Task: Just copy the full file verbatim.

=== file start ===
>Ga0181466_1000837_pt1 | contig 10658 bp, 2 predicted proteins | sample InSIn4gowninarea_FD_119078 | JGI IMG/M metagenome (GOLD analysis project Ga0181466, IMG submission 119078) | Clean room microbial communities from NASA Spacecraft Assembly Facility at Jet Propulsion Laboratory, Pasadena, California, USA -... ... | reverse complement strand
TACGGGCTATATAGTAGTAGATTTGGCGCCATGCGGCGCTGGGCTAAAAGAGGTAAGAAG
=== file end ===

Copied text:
>Ga0181466_1000837_pt1 | contig 10658 bp, 2 predicted proteins | sample InSIn4gowninarea_FD_119078 | JGI IMG/M metagenome (GOLD analysis project Ga0181466, IMG submission 119078) | Clean room microbial communities from NASA Spacecraft Assembly Facility at Jet Propulsion Laboratory, Pasadena, California, USA -... ... | reverse complement strand
TACGGGCTATATAGTAGTAGATTTGGCGCCATGCGGCGCTGGGCTAAAAGAGGTAAGAAG